Good relations between China and the NBA not only facilitate this access, it also dramatically helps China’s own internal professional basketball league, the Chinese Basketball Association. While COVID-19 has dramatically reduced the number of foreign players in the league this year, some – such as Jeremy Lin signing a new deal last week with the Beijing Ducks – remain and more will again join. In fact, the CBA remains China’s domestic sport window to and from the rest of the world. The league itself has a long history, but not anywhere as long as the sport does in China. As far back as 1935, basketball was considered a uniquely Chinese pastime and until the NBA arrived in the 1990’s, no one even associated it with America.
That currency is so valuable to China that it can’t be measured in actual dollars. The CBA without any former NBA players or any American influence can’t be a top six professional basketball league, as it has been at its peak. But more important to China is this perception of membership – that the nation is modern and part of a truly elite global group in things such as fashion, cars, and sport.
Given the opportunity to do the right thing in their China relations back in 2019, the NBA chose the opposite. When Daryl Morey, then GM of the Houston Rockets, tweeted sympathetically about the Hong Kong protesters, encouraging people to “fight for freedom, stand with Hong Kong” it became the NBA’s moral death spiral.
As VOX then reported, the response was swift and clear.
“Morey got himself denounced by the Chinese consulate in Houston and by the owner of his team. His tweet was deleted, the Chinese Basketball Association announced that it is suspending all cooperation with the Rockets, Morey was made to apologize, and the NBA put out a statement characterizing his tweet as ‘regrettable’ and clarifying that his support for Hong Kong protesters ‘does not represent the Rockets or the NBA.’ The Rockets are reportedly considering firing Morey in an effort to appease the Chinese,” VOX reported.
Yet in contrast to the NBA selling its soul to China for a few billion dollars, the WTA has bought something potentially far more valuable by leaving China: the perception of independence. While it’s true that the WTA Board was very brave to walk away from a massive amount of China money, this is a huge opportunity to propel women’s tennis to the next level on their own terms. What attracts people to women’s tennis today is what differentiates it from the men’s game – the positive personalities, camaraderie, and parity in the sport. The vast majority of the WTA’s season ending top 10 players are in the top 10 for the first time ever. Their average age is 24. And that’s only a start, with the reigning US Open champion winning at 18 and the other finalist making her first Grand Slam final at 19. That’s not even counting at least a dozen other young stars set for breakthrough years in 2021, many also still in their teens.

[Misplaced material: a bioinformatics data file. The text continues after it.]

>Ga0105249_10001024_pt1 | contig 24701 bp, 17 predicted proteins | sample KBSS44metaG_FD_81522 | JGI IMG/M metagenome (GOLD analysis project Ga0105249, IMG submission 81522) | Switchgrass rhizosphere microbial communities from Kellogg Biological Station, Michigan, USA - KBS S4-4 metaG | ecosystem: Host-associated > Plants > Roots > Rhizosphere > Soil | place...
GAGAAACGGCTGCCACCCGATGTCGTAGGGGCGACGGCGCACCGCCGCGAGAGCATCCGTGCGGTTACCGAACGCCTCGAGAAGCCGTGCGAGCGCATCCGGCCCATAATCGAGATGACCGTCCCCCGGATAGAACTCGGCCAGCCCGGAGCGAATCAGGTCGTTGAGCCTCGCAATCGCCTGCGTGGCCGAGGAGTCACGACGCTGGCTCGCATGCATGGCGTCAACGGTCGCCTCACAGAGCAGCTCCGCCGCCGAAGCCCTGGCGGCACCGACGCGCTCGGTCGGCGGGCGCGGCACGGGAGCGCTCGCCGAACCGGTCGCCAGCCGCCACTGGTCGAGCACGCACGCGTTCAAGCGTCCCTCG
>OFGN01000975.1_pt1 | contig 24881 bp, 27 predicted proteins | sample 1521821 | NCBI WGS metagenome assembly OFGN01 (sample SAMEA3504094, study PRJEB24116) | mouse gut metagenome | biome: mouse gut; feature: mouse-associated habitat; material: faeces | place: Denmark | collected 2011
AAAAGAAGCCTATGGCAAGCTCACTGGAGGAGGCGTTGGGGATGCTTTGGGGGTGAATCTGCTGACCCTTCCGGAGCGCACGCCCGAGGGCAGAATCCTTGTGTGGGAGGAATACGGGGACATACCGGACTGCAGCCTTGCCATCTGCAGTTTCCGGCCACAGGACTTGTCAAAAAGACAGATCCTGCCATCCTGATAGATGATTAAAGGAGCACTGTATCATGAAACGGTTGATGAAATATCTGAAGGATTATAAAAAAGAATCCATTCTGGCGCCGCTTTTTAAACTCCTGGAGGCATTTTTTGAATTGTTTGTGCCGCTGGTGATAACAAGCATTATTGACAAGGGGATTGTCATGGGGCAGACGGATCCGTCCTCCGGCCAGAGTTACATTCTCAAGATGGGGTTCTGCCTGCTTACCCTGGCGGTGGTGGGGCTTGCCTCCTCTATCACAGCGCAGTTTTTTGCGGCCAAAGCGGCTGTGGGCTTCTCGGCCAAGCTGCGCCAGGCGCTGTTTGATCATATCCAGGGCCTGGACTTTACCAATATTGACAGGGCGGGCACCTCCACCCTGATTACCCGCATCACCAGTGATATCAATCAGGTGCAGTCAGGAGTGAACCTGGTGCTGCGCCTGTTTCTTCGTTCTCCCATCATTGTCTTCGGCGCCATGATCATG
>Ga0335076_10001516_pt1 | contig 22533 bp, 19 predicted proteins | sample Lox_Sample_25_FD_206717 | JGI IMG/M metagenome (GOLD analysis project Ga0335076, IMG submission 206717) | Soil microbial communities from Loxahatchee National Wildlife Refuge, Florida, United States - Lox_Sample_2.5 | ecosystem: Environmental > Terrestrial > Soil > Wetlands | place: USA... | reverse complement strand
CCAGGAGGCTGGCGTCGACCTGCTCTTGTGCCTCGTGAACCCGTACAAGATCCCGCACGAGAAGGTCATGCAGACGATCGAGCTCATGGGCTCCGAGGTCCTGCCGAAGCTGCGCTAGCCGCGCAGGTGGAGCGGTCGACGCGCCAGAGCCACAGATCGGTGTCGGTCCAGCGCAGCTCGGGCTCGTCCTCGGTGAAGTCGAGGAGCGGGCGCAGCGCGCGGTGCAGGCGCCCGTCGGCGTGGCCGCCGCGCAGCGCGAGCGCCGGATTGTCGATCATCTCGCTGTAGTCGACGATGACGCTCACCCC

So where the WTA goes from here is simply up. Having taken the moral and political high ground, the league ends 2021 on the perfect note, set to move from their short and tumultuous off-season into their first Grand Slam of the year, just six weeks away. None of this is easy and the ground is always moving quickly in politically-charged situations in China such as these. But what history and potential sponsors will surely not miss is that in contrast to other professional sports leagues, the WTA here took care of their own and in so doing, may be charting a better path to the long-term success of their business.
Aron Solomon, JD, is the Chief Legal Analyst for Esquire Digital and the Editor of Today’s Esquire. He has taught entrepreneurship at McGill University and the University of Pennsylvania, and was elected to Fastcase 50, recognizing the top 50 legal innovators in the world. Aron has been featured in CBS News, CNBC, USA Today, ESPN, TechCrunch, The Hill, BuzzFeed, Fortune, Venture Beat, The Independent, Fortune China, Yahoo!, ABA Journal, Law.com, The Boston Globe, and many other leading publications.
- Sean Trende Opinion: Not Only Can Trump Win, Right Now He’s the Favorite To Win - November 29, 2023, 10:00 am
- Fardad Fateri Opinion: It’s Time To Recognize the Importance of Short-Term Career Training Programs - November 28, 2023, 2:00 pm
- Peter Berkowitz Opinion: Campus Dysfunction Easy To Recognize, Difficult To Cure - November 28, 2023, 10:00 am